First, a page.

For more information on word clouds in education, have a look at research from Bath University (they have an excellent comparison of some of the top sites to save you the finger work), Box of Tricks (with great practical examples of use in a classroom) and more on Wordle in teaching with lots of samples. 

Saturday, July 16, 2011

Lest I get too serious....

These all came from emails so if anyone wants to get cross about copyright infringements holla!

Website Reviews

A selection of website reviews reprinted with kind permission from the ever awesome Intercom. First published in June 2011.

The website for the Eucharistic Congress 2012 is fully up and running and if you have not viewed it for a while it is worth checking back to see how it has been updated. There is a countdown clock and the latest news now works on RSS feeds so you can easily be updated with the most up to date information. There are more videos (including Fr. Kevin Doran’s interview on EWTN regarding the preparations for the Congress) and an excellent event guide where you can search the events by each diocese. Registration for pilgrims to attend the conference opens in June and the website offers very accessible information on the different types of accommodation available, travel arrangements and information on the various programmes of Congress Week. There is also information on the Theological Symposium to be held in Maynooth, the speakers of Congress Week and an excellent “FAQ” section. The Congress Prayer and Hymn are illustrated with excellent videos and make sure to sign up for information and the e-zine. The website really contributes to both informing the public of the preparations involved in the Congress, and to raising interest and excitement in this special event.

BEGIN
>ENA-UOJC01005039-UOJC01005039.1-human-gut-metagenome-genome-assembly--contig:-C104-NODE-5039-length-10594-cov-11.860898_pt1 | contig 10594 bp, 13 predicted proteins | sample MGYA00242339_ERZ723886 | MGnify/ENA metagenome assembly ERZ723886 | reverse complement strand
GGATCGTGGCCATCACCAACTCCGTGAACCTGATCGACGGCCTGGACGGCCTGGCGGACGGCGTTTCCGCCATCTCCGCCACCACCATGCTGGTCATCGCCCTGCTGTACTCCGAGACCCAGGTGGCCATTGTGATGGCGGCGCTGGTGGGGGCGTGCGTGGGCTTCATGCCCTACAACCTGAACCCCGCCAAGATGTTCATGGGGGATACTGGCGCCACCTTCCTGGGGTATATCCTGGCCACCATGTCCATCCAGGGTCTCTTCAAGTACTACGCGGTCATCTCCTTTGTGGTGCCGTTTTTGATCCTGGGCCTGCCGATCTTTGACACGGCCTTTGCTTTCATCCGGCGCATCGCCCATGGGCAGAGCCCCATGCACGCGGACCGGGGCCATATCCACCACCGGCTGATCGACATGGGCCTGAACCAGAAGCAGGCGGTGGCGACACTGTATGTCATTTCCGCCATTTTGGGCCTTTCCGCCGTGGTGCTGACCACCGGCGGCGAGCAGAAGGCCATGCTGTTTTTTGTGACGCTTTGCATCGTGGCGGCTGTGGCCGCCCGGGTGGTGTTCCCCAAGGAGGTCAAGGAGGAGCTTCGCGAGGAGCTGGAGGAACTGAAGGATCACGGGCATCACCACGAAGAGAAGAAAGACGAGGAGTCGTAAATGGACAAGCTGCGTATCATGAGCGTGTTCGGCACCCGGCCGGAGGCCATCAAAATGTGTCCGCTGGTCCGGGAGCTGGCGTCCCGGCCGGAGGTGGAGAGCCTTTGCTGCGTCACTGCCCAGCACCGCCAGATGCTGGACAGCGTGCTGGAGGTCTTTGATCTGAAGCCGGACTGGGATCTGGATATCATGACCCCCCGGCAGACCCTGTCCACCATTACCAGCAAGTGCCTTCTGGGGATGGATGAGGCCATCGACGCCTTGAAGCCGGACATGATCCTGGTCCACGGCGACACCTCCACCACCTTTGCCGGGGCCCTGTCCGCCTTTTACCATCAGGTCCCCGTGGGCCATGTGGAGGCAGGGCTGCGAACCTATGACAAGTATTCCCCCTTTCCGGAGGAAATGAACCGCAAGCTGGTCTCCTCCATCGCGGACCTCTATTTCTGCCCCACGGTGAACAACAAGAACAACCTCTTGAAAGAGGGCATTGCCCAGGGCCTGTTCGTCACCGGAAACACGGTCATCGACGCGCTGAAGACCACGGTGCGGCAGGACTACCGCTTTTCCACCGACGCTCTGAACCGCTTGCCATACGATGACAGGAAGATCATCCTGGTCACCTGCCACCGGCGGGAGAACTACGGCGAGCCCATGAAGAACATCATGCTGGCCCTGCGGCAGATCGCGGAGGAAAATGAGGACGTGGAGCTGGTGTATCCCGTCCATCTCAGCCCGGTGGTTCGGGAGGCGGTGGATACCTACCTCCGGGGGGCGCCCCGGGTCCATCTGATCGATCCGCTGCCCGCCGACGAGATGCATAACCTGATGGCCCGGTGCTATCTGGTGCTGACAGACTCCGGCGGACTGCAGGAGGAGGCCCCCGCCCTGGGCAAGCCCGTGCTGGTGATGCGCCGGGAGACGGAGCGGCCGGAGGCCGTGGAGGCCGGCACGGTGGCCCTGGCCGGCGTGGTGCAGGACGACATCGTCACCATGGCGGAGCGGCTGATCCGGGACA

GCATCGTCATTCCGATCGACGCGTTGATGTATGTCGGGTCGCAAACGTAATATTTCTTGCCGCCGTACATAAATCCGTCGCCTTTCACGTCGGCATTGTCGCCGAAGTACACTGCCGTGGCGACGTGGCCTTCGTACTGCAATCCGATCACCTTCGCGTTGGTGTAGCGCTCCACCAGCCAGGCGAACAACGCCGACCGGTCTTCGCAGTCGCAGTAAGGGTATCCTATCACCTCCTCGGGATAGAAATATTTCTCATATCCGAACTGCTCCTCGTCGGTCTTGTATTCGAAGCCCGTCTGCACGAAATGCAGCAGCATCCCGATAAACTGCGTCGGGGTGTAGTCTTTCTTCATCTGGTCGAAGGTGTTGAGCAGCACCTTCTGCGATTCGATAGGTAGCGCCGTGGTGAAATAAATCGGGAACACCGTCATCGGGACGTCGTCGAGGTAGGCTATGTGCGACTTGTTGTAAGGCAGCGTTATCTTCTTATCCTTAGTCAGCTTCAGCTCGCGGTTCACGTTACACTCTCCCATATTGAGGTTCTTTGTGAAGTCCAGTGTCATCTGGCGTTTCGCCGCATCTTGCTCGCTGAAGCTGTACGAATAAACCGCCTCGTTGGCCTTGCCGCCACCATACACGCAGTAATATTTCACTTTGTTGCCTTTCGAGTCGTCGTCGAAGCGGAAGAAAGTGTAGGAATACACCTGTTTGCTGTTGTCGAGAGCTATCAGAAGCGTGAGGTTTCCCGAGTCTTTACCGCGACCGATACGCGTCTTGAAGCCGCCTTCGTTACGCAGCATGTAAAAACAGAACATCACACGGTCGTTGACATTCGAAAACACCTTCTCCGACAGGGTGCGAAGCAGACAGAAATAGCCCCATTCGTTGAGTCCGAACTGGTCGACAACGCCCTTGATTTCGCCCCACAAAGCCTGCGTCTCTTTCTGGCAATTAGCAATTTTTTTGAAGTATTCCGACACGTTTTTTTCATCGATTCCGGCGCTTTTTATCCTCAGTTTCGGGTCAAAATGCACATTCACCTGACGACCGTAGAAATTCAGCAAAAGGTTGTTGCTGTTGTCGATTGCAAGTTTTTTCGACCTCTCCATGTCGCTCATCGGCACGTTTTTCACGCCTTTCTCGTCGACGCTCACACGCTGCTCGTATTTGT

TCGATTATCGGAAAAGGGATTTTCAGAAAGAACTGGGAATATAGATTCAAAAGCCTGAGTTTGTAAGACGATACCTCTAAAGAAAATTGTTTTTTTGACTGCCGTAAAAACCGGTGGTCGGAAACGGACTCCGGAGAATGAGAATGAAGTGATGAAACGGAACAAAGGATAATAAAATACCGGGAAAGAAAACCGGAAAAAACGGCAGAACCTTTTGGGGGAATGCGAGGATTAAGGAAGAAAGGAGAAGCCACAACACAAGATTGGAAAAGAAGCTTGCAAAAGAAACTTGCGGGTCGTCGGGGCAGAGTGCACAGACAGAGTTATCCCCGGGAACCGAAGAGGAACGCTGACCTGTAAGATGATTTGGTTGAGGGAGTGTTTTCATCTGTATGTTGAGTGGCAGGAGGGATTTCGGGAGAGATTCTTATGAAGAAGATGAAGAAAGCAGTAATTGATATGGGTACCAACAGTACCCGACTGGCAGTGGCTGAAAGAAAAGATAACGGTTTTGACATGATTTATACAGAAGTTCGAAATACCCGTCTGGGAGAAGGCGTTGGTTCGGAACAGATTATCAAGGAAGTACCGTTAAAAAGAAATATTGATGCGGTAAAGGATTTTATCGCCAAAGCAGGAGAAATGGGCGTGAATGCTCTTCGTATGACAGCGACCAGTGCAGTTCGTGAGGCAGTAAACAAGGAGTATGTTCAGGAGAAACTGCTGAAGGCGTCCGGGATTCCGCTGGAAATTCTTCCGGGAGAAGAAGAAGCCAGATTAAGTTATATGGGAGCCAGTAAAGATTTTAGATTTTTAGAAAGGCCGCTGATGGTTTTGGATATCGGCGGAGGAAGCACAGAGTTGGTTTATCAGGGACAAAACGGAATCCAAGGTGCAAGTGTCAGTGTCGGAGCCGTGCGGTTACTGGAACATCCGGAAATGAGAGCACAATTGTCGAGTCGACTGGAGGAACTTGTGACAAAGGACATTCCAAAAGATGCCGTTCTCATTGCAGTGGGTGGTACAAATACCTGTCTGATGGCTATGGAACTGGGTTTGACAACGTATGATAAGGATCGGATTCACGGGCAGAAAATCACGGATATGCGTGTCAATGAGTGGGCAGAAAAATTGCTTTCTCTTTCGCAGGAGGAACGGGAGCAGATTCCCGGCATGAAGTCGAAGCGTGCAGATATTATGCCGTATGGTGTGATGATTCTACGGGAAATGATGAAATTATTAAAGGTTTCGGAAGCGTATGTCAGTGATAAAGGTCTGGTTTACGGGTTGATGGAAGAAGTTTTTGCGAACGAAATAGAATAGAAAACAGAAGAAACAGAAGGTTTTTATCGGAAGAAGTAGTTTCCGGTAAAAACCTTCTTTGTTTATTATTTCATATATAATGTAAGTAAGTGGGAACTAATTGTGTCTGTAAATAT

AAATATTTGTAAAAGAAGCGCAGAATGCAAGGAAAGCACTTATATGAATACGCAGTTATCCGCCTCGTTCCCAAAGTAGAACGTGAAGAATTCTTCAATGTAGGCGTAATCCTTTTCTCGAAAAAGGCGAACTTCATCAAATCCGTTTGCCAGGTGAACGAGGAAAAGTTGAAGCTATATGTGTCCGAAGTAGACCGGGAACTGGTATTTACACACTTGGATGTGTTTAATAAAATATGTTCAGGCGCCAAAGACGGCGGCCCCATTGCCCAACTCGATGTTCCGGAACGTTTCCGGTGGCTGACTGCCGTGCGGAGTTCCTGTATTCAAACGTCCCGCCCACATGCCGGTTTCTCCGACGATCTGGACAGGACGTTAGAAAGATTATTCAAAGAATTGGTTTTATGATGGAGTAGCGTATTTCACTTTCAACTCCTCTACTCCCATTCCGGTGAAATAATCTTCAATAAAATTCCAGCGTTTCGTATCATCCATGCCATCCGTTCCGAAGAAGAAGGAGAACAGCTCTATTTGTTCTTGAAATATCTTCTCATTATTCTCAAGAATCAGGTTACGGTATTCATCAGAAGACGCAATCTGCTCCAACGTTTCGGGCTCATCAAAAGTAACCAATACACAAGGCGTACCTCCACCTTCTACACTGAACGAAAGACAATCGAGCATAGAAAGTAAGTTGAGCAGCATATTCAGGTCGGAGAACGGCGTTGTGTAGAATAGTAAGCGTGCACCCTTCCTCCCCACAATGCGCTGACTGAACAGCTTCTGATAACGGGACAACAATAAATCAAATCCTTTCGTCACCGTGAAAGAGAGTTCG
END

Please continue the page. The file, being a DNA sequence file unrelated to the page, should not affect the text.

Preparations for World Youth Day 2011 are well under way and information can be found on the official website. The website gives plenty of colourful information on the preparations in Madrid and worldwide for the event in August. The multimedia section is particulary useful, with videos, audio clips and photographs of everything from the WYD Hymn, to the stations of the Cross, to a day in the life of the diocese preparing for the influx of pilgrims. The site, taking its target audience into account, makes full use of social media such as Facebook, Twitter(@madrid11_en), XT3 and Flickr which makes for a fun and exuberant website with lots of information to explore. The website also gives the current location of the WYD Cross and Icon as it makes its own journey to the Madrid and the handy “ABC Guide” to WYD covers all practicalities that a pilgrim or an interested party may require.